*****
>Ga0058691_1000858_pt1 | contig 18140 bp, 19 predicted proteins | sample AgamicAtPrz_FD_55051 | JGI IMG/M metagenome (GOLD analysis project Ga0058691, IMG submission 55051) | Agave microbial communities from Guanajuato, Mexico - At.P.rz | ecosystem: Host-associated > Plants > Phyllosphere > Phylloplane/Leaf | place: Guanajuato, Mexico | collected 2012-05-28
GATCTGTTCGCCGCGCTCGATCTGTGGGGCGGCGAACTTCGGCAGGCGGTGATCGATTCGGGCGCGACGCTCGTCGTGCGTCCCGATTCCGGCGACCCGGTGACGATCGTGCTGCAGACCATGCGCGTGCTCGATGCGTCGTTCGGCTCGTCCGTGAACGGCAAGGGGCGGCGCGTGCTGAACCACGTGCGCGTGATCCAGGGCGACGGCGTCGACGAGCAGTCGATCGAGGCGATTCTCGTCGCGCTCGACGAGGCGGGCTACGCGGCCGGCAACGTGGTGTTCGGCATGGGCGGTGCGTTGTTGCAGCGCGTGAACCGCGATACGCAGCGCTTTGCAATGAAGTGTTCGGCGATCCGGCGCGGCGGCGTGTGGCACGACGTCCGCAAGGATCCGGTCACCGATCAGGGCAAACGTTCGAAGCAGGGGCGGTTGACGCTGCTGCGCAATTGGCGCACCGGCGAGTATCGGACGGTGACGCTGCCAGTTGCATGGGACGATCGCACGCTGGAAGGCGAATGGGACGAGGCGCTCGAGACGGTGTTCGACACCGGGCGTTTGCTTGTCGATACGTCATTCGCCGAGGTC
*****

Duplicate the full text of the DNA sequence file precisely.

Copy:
>Ga0058691_1000858_pt1 | contig 18140 bp, 19 predicted proteins | sample AgamicAtPrz_FD_55051 | JGI IMG/M metagenome (GOLD analysis project Ga0058691, IMG submission 55051) | Agave microbial communities from Guanajuato, Mexico - At.P.rz | ecosystem: Host-associated > Plants > Phyllosphere > Phylloplane/Leaf | place: Guanajuato, Mexico | collected 2012-05-28
GATCTGTTCGCCGCGCTCGATCTGTGGGGCGGCGAACTTCGGCAGGCGGTGATCGATTCGGGCGCGACGCTCGTCGTGCGTCCCGATTCCGGCGACCCGGTGACGATCGTGCTGCAGACCATGCGCGTGCTCGATGCGTCGTTCGGCTCGTCCGTGAACGGCAAGGGGCGGCGCGTGCTGAACCACGTGCGCGTGATCCAGGGCGACGGCGTCGACGAGCAGTCGATCGAGGCGATTCTCGTCGCGCTCGACGAGGCGGGCTACGCGGCCGGCAACGTGGTGTTCGGCATGGGCGGTGCGTTGTTGCAGCGCGTGAACCGCGATACGCAGCGCTTTGCAATGAAGTGTTCGGCGATCCGGCGCGGCGGCGTGTGGCACGACGTCCGCAAGGATCCGGTCACCGATCAGGGCAAACGTTCGAAGCAGGGGCGGTTGACGCTGCTGCGCAATTGGCGCACCGGCGAGTATCGGACGGTGACGCTGCCAGTTGCATGGGACGATCGCACGCTGGAAGGCGAATGGGACGAGGCGCTCGAGACGGTGTTCGACACCGGGCGTTTGCTTGTCGATACGTCATTCGCCGAGGTC